Dan Patrick clarifies his comments about Ryan Braun being “innocent”

54 Comments

In law school they teach you the difference between “innocent” and “not guilty” pretty quickly. Dan Patrick didn’t go to law school, so forgive him for not having that down pat. Today — Via Tom Haurdricourt of the Milwaukee Journal-Sentinel — he clarifies his comments from yesterday regarding Ryan Braun and “innocence”:

“I want to clarify something I said about Ryan Braun yesterday,” said Patrick. “What I should have said is he could be found not guilty.

“I said (Monday) that Ryan Braun could be, COULD BE, found innocent. The test could be thrown out. I’m getting bits and pieces of what’s going on behind the scenes. We’ve been waiting for information on this.

“If they throw out the test, now this is IF, he could be found not guilty, not innocent. Maybe it’s semantics but I want to correct myself with that. I think there’s a little bit more to the story here.

“Once again, he could be found not guilty, not necessarily innocent.”

Being “not guilty” could simply mean that there was no evidence that he intentionally took a performance-enhancer. He could still, however, have his positive drug test upheld in the same way J.C. Romero’s was, with a decision that it was inadvertent (i.e. a positive sample constituting a lack of innocence).  Because MLB’s drug policy is strict liability, however, he would still be suspended because intention has nothing to do with it.

And you know what? It probably wouldn’t matter. Because I have this feeling that those who judge the PED guys negatively care way more about the stature of the person in question as opposed to the nature of his specific transgression.  Look at how much more flak the famous guys in the Mitchell Report took compared to the random scrubs.  It’s all about sensationalism, not circumstance.

Prediction: If Ryan Braun is “not guilty” of intentionally taking PEDs, but is still suspended due to inadvertent taking of a tainted supplement or something, he will still be treated by many in the media and the public at large like a cheater because he’s a superstar.  It shouldn’t be that way, but I bet that’s how it goes.

Alex Dickerson to miss 2017 season after undergoing back surgery

Getty Images
Leave a comment

Padres’ outfielder Alex Dickerson won’t see PETCO Park anytime soon — at least, not as its starting left fielder. The 27-year-old was diagnosed with a bulging disc in his lower back prior to the start of the 2017 season, and hasn’t made any kind of substantial progress in the months since. According to Dennis Lin of the San Diego Union-Tribune, he suffered a setback in his recovery process last week and is set to undergo a season-ending discectomy next Wednesday.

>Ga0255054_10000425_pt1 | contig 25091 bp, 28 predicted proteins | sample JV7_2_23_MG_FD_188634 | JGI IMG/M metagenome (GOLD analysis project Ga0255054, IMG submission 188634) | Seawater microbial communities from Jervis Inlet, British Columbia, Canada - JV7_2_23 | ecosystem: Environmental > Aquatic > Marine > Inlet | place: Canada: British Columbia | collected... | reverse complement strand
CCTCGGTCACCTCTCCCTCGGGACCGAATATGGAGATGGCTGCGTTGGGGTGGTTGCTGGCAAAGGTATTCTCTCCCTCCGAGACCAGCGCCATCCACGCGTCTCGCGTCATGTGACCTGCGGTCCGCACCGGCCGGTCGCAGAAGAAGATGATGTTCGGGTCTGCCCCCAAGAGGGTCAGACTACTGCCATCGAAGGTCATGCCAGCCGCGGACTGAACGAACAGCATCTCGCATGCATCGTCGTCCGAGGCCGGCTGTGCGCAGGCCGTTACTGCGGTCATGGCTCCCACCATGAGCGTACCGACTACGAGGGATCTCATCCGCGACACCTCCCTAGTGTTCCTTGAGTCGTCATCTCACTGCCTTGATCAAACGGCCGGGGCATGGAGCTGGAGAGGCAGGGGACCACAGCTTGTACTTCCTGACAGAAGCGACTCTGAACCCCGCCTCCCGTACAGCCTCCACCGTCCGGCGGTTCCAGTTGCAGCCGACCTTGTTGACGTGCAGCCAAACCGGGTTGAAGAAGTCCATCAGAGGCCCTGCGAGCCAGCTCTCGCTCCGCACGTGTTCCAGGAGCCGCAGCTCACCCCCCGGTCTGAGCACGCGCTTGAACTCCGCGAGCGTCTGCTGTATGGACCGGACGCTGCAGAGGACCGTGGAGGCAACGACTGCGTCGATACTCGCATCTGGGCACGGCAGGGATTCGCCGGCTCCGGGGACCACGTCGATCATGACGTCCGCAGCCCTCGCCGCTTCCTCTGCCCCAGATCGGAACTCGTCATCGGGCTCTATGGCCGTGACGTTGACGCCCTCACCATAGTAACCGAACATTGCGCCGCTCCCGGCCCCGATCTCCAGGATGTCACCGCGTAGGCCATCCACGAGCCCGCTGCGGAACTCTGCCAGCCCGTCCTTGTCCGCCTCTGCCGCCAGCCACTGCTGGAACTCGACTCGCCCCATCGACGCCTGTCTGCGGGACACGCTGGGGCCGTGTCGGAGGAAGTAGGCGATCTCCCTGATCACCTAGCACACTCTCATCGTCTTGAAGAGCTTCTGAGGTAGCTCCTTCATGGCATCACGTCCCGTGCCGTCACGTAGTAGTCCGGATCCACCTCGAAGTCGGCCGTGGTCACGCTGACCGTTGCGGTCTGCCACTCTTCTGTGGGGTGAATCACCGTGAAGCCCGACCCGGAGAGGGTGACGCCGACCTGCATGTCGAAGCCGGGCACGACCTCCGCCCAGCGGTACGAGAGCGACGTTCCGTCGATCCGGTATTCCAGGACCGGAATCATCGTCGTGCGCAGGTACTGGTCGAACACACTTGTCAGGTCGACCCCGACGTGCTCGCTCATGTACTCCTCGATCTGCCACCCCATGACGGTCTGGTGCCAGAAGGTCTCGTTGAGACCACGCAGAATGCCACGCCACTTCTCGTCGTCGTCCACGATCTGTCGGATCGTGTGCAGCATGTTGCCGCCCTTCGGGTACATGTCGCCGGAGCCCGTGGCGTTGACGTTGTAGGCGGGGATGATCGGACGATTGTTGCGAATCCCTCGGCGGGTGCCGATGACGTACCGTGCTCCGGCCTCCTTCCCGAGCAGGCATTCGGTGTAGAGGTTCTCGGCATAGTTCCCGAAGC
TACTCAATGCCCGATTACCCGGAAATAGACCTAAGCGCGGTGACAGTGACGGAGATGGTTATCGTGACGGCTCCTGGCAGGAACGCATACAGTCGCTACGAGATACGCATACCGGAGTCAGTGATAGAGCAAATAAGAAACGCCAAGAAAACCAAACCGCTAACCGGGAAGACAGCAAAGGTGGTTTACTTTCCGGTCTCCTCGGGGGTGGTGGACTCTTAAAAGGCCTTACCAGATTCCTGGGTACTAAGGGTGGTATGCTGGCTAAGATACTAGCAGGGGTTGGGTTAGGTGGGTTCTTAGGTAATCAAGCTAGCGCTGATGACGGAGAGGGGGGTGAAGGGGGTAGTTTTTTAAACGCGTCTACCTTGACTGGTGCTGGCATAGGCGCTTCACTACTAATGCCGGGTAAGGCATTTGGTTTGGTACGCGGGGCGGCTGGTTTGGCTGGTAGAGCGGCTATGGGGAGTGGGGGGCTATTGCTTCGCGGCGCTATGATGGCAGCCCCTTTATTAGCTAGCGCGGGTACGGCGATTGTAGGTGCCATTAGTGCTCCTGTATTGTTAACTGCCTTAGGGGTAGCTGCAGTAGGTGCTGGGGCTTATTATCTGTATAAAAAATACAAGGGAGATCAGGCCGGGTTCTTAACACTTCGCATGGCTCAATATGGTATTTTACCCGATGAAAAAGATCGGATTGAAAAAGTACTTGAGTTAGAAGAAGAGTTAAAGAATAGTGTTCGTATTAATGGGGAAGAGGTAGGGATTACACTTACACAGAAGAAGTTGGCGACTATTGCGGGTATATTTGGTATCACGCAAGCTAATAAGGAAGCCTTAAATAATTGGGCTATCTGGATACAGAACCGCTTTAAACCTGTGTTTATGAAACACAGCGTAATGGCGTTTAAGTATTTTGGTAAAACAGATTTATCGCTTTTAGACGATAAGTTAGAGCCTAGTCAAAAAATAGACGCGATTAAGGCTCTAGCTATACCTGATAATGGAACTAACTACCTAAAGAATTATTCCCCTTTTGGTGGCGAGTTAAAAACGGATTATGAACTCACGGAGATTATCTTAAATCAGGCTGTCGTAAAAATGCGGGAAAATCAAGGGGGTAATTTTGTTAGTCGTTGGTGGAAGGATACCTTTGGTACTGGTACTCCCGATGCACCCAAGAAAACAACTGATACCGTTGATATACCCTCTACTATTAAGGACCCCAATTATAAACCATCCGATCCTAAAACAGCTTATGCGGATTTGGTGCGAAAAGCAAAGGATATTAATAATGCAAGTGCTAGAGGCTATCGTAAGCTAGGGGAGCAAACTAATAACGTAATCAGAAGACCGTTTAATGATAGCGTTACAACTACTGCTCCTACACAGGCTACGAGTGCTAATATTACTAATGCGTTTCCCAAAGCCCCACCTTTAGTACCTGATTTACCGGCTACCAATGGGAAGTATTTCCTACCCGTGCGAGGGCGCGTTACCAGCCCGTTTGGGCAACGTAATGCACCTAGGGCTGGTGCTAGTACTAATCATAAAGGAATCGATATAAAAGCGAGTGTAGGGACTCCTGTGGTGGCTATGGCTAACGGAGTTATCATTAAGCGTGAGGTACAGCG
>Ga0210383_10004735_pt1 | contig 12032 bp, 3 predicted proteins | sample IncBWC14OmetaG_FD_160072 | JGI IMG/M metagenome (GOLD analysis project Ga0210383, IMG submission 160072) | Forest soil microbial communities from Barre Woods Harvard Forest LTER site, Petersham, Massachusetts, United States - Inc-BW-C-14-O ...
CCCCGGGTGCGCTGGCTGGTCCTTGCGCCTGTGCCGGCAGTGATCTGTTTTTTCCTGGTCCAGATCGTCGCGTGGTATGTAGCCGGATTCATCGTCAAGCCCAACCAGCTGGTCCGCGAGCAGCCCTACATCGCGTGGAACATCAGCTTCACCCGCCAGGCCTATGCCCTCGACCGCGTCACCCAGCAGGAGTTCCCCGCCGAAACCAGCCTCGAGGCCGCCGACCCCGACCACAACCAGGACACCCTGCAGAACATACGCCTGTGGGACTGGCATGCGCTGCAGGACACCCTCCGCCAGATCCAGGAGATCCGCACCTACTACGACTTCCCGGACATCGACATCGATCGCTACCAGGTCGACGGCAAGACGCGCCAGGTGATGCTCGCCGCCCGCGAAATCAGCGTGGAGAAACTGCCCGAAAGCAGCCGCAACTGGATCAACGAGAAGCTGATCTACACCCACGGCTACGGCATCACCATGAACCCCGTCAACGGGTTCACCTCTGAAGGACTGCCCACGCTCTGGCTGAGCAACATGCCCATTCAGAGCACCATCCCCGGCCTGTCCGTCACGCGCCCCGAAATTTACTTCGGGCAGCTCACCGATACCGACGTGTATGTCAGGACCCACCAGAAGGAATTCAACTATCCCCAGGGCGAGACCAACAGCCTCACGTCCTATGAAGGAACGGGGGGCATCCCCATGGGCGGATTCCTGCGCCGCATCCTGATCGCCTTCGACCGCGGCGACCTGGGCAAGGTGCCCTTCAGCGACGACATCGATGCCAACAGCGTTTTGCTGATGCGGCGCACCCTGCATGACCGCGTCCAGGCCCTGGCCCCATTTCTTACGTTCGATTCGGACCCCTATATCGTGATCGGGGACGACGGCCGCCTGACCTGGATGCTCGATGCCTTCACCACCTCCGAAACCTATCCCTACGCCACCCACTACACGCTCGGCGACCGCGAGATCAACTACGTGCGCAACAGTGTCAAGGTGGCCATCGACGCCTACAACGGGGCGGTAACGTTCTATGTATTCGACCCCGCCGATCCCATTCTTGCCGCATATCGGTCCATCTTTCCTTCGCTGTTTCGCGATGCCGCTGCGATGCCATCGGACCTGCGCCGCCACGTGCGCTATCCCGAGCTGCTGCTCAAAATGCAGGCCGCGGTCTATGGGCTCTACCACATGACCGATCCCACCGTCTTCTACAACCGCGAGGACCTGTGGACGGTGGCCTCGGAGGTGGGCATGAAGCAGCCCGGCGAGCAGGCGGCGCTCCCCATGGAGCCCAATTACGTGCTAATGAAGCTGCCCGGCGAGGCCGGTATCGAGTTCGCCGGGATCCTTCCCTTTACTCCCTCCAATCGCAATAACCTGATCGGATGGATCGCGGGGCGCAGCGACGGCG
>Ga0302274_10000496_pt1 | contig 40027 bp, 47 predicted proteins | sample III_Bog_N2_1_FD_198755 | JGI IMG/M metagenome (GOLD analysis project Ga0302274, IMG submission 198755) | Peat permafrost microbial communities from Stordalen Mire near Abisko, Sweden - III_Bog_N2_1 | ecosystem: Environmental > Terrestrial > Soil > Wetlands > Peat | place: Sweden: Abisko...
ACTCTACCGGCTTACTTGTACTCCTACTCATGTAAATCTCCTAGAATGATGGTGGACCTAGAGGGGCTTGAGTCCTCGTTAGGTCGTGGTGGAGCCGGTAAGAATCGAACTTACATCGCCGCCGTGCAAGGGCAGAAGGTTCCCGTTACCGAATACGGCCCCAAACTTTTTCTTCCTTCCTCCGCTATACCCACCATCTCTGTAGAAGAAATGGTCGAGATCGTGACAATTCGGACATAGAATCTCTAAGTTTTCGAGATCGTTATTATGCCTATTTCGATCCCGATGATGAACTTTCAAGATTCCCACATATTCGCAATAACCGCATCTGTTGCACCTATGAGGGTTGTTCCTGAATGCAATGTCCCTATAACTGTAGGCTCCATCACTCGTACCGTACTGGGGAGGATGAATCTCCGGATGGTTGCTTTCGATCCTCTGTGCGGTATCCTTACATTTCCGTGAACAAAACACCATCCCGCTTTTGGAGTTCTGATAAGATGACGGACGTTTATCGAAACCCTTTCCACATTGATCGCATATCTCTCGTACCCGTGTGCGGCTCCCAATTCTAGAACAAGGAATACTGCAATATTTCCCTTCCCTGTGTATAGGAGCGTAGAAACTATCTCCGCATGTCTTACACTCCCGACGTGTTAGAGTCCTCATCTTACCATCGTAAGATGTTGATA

Over 285 plate appearances, Dickerson batted .257/.333/.455 with 10 home runs and a .788 OPS for the Padres in 2016. He missed several days with a right hip contusion last July, but hasn’t experienced any substantial health problems since undergoing surgery in 2014 to repair a torn ligament in his left ankle.

The expected recovery period for lower back surgery is 3-4 months, according to Lin, which puts Dickerson’s estimated return just a few days before the end of the regular season. The Padres aren’t scraping the bottom of the NL West, but their 29-44 record doesn’t bode well for a postseason run this year. Assuming Dickerson rehabs his back in a timely manner, he should be in fine form to enter the competition for left field next spring.

Video: Hanley Ramirez’s No. 250 career home run barely left the field

Getty Images
1 Comment

Hanley Ramirez played a pivotal role during the Red Sox’ 9-4 win over the Angels on Friday night, crushing a two-run homer off of Alex Meyer to bring the Sox up to a four-run lead in the fourth inning.

Well, crushed might be the wrong word. The ball cleared the right field fence with a mere 350 feet, landing just beyond Pesky’s Pole to bring Ramirez’s career home run total to an even 250.

According to the ESPN Home Run Tracker, Ramirez’s milestone blast wasn’t the shortest home run of the year — not by a long shot. That distinction currently belongs to Rays’ outfielder Corey Dickerson, who skimmed the left field fence at Rogers Centre with a 326-foot homer back in April.